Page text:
In 1940, Alaska had 75,000 residents (1,000 of them were military). Three years later, Alaska had 233,000 residents—of which 152,000 were military. After the War, the population dropped to 99,000 people. But, by 1950, the Cold War prompted growth to 138,000. Alaska’s wartime importance, as well as its growing population, got it the attention of the national press—which exposed the corruption and unfairness in the way the U.S. government administered the territory. Still the special interests had a lot of clout. Fortunately for Alaskans, two outspoken advocates for statehood took on the special interests. Those fellows were E.L. "Bob" Bartlett. and Ernest Gruening. Both had clout with Roosevelt and other influential figures. And they used it.

From 1943 to 1953, Gruening (as governor), Bartlett (as delegate to Congress) (Bartlett), and several of Alaska's prominent citizens pushed many legislative efforts for statehood. Gruening spoke out about how pathetic Alaska’s roads, airfields, and other infrastructure were, despite its long history as a U.S. Territory. He criticized the handling of aboriginal rights, and the plight of homesteaders who had no legal possession of land. His position was that only the representation made possible by statehood could fix these things.

Several organizations formed to push for statehood, also, and so momentum was gathering. The special interests had alienated enough people to allow the momentum to accelerate. By 1949, Gruening had an official list of 100 influential Americans backing his efforts. Eleanor Roosevelt was on that list. Bills for statehood made it through one stage or another before being killed, and this kept the battle at a fever pitch. That is, until the Korean War. That War started in June of 1950. The U.S. pulled out in 1952, and the drive for statehood resumed. The enthusiasm of Alaskan residents began to overcome the arguments against statehood. The will of the people roared.

An example of the kinds of things these people did: women on The Committee for Statehood made bouquets from the Forget-me-Not, Alaska's official flower, and sent them to Congressmen when statehood legislation was on the agenda. Other actions included letter drives, Christmas card campaigns, and the recruiting of citizens in "the lower 48" to pressure Congress. The excuse of "lack of public interest" was no longer something Congress could claim.

The big obstacle now was Republican partisanship, as many Republicans felt Alaskans would vote Democratic. They pushed statehood for Hawaii, which was obviously going to be Republican. Since the Republicans needed every vote to retain their shaky position, they weren’t keen on admitting Alaska. The press got hold of this, and the situation got rough.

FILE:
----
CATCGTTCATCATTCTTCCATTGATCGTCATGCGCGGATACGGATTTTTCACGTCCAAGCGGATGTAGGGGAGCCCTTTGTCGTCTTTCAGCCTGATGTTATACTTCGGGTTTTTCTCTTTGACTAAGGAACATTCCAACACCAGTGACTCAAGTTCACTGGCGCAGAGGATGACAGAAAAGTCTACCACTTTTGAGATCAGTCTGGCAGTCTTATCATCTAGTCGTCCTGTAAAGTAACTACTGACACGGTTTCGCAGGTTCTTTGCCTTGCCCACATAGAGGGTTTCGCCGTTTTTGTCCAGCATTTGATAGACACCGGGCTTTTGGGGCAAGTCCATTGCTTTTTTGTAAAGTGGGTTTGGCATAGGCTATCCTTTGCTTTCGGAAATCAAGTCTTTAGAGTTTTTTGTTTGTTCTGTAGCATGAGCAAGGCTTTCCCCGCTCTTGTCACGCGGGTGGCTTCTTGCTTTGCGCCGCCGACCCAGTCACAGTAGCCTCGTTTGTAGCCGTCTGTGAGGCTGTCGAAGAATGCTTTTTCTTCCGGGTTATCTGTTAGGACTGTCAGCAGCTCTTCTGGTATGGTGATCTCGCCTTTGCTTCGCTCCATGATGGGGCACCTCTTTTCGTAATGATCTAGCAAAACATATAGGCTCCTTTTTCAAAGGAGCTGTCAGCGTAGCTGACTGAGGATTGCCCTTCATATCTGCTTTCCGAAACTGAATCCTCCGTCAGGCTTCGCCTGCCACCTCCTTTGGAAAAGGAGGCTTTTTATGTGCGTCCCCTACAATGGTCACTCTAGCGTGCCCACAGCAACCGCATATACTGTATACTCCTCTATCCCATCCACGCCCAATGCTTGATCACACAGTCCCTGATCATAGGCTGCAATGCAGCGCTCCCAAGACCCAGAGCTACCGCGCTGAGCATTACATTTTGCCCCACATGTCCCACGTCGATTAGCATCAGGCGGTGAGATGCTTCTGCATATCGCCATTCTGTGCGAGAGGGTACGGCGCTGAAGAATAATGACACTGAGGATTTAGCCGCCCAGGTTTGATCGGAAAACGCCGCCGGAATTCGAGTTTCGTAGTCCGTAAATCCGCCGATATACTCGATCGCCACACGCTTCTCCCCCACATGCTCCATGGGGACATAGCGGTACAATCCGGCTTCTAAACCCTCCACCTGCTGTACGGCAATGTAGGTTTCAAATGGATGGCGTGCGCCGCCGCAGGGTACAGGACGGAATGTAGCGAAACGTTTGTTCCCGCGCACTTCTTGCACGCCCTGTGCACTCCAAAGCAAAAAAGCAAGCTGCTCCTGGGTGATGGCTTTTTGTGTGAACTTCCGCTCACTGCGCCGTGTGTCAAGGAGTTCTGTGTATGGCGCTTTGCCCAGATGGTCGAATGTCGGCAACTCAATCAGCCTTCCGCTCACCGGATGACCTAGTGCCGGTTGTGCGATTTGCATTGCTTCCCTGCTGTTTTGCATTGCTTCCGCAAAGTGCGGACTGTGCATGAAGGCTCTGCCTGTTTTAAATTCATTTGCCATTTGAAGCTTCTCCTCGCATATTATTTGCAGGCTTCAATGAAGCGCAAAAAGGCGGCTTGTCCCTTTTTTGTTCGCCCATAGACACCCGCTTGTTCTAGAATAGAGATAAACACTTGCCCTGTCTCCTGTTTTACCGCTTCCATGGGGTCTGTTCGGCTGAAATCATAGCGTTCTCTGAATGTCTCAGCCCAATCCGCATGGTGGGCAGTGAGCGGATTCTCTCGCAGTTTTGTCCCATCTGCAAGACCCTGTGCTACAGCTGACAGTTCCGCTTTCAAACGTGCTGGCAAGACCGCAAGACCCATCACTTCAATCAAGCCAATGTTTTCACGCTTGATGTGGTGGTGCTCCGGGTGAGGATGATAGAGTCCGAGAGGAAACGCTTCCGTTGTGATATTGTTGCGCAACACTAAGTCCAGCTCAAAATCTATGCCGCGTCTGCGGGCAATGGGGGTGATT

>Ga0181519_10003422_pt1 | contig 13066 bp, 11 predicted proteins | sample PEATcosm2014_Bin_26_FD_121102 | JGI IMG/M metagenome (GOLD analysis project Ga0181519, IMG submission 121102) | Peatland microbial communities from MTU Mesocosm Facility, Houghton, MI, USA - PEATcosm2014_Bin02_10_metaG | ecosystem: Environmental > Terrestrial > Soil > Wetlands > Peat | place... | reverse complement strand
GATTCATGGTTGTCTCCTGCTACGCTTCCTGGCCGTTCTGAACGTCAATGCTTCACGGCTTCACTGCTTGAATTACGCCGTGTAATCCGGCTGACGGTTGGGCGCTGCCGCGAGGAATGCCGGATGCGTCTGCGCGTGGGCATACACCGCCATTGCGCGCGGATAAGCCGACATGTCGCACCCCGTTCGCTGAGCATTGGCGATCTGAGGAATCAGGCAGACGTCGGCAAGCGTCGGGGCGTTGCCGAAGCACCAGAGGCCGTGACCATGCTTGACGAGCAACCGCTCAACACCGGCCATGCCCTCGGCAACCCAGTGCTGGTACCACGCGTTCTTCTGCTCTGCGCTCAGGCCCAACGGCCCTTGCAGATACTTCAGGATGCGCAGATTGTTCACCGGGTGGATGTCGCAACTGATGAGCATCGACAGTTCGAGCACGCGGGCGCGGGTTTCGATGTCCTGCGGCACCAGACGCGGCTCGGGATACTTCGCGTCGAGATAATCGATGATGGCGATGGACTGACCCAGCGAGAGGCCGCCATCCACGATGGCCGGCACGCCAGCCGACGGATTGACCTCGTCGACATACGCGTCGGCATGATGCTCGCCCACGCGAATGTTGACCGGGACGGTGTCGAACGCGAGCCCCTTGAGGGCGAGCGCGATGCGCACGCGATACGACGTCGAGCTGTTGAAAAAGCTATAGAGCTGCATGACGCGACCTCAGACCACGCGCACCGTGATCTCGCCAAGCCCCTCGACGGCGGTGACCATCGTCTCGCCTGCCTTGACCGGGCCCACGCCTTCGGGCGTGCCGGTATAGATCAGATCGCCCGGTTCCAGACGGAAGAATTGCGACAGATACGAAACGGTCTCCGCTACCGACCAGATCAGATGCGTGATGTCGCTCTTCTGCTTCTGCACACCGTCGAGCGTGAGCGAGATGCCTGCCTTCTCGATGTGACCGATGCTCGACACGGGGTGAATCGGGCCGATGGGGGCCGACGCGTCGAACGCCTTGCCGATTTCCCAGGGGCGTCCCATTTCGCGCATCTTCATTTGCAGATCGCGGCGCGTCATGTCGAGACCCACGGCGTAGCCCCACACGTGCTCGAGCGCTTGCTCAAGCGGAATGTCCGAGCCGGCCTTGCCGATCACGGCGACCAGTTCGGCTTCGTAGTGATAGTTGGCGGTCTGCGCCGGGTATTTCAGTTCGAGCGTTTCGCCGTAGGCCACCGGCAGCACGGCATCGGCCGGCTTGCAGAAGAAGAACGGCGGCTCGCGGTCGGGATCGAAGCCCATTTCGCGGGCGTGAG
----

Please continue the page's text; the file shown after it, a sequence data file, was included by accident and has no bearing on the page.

The Senate proposed making Hawaii and Alaska commonwealths. The prospect of paying the same taxes as everyone else but not being represented in Congress or the Senate didn’t go over very well. And it brought things to a head.

In 1955, Alaska wrote its own Constitution, without waiting for an Act of Congress to authorize them to do so. The National Municipal League highly praised this document. The next step was to follow the Tennessee Plan. States such as Tennessee, California, Iowa, Kansa, Michigan, and Oregon had used this strategy successfully. What they did was elect a Congressional delegation—again, without empowerment from Congress. Gruening, of course, was one of the delegates—none of whom Congress officially recognized.

The "Dixiecrats" had lost power—in fact, President Eisenhower made his full endorsement of Alaskan statehood in 1958, Senator Lyndon B. Johnson promised that southern Senators would not filibuster the Alaska bill. There was some obstruction, however, but it could not withstand the momentum already generated. Various maneuvers and countermaneuvers finally boiled down to bringing up the statehood bill on "privileged status"—by a vote of 217-172.

The Senate passed the House version at the urging of Delegate Bob Bartlett, 64-20. The House then passed the bill, 210-166. A publicly acknowledged factor in this was

the friendship so many lawmakers felt for Bartlett. On January 3, 1959, President Dwight Eisenhower signed the official declaration and Alaska joined the Union as the 49th state. Hawaii followed soon after.


Alaska Facts

  • Statehood: Jan. 3, 1959; the 49th state.
  • Nicknames: The Last Frontier, Land of Midnight Sun.
  • Bird: Willow ptarmigan.
  • Flower: Forget-me-not.
  • Tree: Sitka spruce.
  • Motto: North to the Future.
  • Song: "Alaska's Flag."
  • Area: 1,593,440 Square Km (615,230 Square miles); rank: 1st.
  • Capital: Juneau (1990 pop., 26,751).
  • Largest city: Anchorage (1998 pop. est., 254,982).
  • County equivalents: 27.
  • Elevations: highest:6,194 m (20,320 ft), Mount McKinley (Denali); lowest:sea level.
  • Population (1998 est.): 614,010; rank: 48th; density: 0.42 persons per (1.08 per ).
  • Distribution (1990): 67.5% urban, 32.5% rural.
  • Average annual change (199097 est.): +1.5%.
  • Public enrollment: elementary (1995):93,434; secondary (1995):34,184; higher (1996):28,000.
  • Nonpublic enrollment: elementary and secondary (1993):5,884; higher (1996): 1,000.
  • Institutions of higher education (1995): 9.
  • State personal income (1997): $15.4 billion; rank: 47th.
  • Median household income (1996 constant dollars): $52,779; rank: 1st.
  • Nonagricultural labor distribution (1997): manufacturing: 15,000 persons; wholesale and retail trade: 56,000; government: 73,000; services: 65,000; transportation and public utilities: 24,000; finance, insurance, and real estate: 12,000; construction:13,000.
  • Agriculture: income (1996): $29 million.
  • Fishing: value (1992): $1.578 billion.
  • Lumber production (1991): not available.
  • Mining, value: nonfuel (1997): $827 million; oil and natural gas (1996)$8.6 billion.
  • Manufacturing: value added (1996): $1.47 billion.
  • Services: value (1992): $3.8 billion.


  • Electoral college votes: 3.
  • State legislature: 20 senators, 40 representatives.